One of the major reasons for P1's and Zig's rapid development this year has been head coach Kim "Fly" Sang-chul, formerly of Royal Never Give Up and the Team Impulse club that almost made it to the World Championships in 2015. A former StarCraft II pro under the ID "Ensnare," Fly brings a wealth of knowledge not only for League of Legends but esports as a whole, having experienced the same issues and problems his players are now going through.
"[Fly] is great," he said. "His English needs some work, since he never learned it in grade school like a lot other other [South] Korean imports and [South] Korean staff I've worked with, but we have a full-time translator Celine whenever we need her. Of all the coaches I've worked with so far, he's definitely the best. His attitude is really good. He never causes conflict in a [negative] way. He also [frequently plays] the game. I think he has more solo queue games this season than [Adrian "Adrian" Ma] does. He was in his Masters promos the other day, so it really helps."
Not only a former professional in a different game and highly ranked in League, Fly also brings a calmness to the team, explained Zig. While the team also has a performance coach on staff, Fly is a multi-tooled coach that not only can help his squad strategically but mentally as well, getting along with the team and getting them on the right page when need be. That was the case in the fifth week of games for P1 when starting jungler Rami "Inori" Charagh couldn't play and was replaced by former C9 jungler William "Meteos" Hartman who filled in on emergency notice.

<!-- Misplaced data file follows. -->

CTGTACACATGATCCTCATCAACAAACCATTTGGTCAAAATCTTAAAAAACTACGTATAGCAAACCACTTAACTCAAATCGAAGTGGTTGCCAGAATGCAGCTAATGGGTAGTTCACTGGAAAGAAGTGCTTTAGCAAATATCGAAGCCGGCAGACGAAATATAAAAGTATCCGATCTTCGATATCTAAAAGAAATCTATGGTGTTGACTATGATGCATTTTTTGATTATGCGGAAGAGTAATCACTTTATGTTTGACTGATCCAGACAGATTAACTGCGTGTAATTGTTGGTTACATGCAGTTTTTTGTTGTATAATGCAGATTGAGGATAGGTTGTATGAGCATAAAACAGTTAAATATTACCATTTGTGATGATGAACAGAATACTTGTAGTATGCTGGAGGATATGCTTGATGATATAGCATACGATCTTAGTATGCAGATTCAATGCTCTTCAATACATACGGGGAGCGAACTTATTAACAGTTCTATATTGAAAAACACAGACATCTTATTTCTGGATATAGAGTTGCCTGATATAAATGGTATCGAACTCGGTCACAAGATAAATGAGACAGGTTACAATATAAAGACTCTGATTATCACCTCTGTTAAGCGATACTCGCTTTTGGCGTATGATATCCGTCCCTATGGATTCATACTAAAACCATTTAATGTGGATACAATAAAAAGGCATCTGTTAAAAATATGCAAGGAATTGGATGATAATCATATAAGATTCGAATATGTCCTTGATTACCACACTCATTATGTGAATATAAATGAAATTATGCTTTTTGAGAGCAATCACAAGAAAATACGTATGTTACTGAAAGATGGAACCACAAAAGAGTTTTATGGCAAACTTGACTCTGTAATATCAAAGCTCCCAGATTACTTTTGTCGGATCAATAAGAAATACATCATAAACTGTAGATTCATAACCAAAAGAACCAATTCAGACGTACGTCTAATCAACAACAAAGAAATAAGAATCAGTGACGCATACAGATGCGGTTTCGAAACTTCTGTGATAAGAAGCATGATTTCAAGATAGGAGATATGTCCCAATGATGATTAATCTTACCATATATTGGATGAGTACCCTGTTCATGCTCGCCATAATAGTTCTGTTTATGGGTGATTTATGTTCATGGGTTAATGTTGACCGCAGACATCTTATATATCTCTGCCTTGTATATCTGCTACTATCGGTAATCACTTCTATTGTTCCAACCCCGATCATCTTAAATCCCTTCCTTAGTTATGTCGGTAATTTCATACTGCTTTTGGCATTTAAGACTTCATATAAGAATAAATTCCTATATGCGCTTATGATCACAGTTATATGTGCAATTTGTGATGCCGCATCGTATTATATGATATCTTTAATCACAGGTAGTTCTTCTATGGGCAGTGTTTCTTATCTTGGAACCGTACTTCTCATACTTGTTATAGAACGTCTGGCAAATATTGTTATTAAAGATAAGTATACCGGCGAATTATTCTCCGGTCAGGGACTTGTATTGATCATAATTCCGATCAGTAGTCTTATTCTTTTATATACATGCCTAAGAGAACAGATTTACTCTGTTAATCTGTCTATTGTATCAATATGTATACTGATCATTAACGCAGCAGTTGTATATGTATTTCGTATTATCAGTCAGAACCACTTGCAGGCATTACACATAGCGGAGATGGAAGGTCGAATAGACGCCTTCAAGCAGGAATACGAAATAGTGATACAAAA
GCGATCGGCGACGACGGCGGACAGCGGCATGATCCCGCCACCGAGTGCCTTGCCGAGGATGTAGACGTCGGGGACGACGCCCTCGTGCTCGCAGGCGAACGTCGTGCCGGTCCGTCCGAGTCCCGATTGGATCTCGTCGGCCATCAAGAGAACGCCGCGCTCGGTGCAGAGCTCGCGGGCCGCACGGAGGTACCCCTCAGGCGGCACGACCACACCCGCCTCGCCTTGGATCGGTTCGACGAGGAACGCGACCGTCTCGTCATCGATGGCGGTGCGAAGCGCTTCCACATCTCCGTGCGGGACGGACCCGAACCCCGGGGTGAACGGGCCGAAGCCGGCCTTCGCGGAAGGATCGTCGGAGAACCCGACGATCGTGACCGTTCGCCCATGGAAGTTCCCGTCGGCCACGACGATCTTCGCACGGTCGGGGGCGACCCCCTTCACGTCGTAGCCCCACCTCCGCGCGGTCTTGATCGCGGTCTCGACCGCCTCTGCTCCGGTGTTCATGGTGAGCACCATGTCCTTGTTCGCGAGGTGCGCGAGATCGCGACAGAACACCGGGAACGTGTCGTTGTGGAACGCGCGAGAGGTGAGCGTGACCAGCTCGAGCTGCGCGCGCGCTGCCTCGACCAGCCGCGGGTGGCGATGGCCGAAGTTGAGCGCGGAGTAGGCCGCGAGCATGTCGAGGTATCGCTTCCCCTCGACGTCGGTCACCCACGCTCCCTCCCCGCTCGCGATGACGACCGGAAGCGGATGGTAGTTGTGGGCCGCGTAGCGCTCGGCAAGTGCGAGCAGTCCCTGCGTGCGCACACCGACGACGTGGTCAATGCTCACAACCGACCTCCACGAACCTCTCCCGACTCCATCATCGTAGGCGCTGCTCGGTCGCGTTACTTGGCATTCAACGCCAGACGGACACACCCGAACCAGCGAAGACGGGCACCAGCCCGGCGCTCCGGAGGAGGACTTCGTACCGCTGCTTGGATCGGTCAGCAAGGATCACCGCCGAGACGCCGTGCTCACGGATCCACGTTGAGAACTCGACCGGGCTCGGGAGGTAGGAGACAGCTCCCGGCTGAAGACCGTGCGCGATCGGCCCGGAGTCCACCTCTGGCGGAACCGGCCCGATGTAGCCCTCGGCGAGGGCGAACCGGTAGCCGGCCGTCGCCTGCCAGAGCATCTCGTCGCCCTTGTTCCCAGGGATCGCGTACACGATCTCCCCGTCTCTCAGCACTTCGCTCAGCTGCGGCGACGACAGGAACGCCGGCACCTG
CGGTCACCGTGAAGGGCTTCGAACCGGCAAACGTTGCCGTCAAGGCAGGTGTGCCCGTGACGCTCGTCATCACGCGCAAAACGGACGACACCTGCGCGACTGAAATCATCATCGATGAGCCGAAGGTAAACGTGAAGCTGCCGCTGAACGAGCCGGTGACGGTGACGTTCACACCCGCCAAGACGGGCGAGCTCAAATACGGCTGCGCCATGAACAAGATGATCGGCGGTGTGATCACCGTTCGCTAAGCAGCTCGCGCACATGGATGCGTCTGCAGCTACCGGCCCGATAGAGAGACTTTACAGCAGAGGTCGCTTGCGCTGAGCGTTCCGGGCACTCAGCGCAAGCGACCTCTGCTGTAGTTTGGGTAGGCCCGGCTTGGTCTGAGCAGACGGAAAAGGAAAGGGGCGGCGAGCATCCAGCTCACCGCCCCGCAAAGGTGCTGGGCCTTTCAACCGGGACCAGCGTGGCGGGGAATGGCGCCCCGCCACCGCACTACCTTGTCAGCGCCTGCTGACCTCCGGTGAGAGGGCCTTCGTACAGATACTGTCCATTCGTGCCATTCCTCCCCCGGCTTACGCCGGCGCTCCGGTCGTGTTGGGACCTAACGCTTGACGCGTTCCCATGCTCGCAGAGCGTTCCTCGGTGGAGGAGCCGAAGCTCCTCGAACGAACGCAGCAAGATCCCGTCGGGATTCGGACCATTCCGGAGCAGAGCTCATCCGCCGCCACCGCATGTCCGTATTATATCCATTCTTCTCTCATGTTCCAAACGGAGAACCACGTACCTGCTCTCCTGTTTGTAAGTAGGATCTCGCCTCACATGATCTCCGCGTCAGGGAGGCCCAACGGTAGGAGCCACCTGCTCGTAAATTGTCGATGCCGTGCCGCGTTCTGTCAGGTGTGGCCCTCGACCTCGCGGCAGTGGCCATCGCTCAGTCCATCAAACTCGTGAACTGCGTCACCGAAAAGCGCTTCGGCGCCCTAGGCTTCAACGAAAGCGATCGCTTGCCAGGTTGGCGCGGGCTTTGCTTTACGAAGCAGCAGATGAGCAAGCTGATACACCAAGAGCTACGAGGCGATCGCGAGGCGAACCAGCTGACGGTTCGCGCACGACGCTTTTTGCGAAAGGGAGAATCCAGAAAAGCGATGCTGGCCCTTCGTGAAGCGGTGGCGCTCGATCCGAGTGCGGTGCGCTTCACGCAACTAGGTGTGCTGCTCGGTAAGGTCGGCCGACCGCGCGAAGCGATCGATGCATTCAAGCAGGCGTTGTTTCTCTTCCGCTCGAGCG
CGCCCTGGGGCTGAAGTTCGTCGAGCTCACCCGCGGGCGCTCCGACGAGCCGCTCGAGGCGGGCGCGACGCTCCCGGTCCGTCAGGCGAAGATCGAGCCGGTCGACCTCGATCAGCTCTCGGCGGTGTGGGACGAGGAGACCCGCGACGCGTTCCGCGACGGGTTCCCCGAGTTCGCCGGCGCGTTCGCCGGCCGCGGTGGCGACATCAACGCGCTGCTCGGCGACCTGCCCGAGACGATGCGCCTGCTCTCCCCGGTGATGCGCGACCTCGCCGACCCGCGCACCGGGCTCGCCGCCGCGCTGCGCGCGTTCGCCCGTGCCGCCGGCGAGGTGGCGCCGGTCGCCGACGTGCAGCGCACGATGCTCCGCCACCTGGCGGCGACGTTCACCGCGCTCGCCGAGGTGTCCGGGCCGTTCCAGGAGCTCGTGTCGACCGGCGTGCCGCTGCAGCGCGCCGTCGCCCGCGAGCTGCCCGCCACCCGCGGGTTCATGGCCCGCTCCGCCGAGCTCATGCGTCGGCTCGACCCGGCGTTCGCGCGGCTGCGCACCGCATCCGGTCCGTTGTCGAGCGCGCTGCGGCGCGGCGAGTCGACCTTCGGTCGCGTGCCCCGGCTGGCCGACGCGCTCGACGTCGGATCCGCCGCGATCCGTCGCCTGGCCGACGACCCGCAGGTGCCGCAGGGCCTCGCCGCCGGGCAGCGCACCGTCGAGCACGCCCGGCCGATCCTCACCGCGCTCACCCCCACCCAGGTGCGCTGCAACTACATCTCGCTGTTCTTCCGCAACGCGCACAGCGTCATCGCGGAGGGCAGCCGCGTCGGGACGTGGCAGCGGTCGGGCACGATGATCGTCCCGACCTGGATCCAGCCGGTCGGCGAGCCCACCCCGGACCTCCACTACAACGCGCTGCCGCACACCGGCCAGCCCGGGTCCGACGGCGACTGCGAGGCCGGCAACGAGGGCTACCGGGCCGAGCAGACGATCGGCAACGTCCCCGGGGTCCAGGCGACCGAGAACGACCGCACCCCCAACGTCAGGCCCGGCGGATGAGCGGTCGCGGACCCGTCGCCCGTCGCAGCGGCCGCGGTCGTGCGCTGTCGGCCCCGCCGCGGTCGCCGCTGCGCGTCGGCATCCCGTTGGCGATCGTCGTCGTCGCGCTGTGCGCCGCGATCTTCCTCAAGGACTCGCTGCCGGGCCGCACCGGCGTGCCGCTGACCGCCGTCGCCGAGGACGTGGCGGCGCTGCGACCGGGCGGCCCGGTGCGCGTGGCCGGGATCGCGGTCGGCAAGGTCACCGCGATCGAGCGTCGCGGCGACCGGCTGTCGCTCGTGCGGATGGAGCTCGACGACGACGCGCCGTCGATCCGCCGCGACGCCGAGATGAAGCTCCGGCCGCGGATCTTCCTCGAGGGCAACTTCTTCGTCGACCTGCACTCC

Meteos, a wildly different player than Inori, brought a more calculated, experienced style to Summoner's Rift, and gave Zig, a player usually on Maokai or Shen, the chance to step out into the spotlight for one of the first times as a pro. Zig subsequently defeated three South Korean top laners, Team Envy's Shin "Seraph" Woo-yeong and Cloud9's duo of Jung "Impact" Eon-yeong and Jeon "Ray" Ji-won, in consecutive fashion over the weekend.
For his team's own South Korean imports, Zig couldn't be happier, playing with veterans Yoo "Ryu" Sang-ook and No "Arrow" Dong-hyeon. The two, not only elite players at their position for the NA LCS, are also two of the best English speakers out of any of the South Korean imports ever signed abroad and can communicate with their team with little issue. Ryu had already played for two years on H2k-Gaming in Europe, but Arrow, who played in his home country for his entire career, has picked up the language like a sponge. In addition, Arrow is one of the leading candidates for the MVP award in the league right now.
Zig, though, doesn't need individual accolades like MVP or All-NA LCS to satisfy him. All he wants to do is to keep on improving with his teammates and maybe, if things work out, make a trip to his home country of Canada for the NA LCS Finals this upcoming April.
"I've never been one to try and put myself in the spotlight," he said. "As long as we're winning, I don't really care how the public perceives me. I just want to do what I can to help my teammates win and team win. It'd be really sick if we could go from relegation [last year] all the way to Vancouver."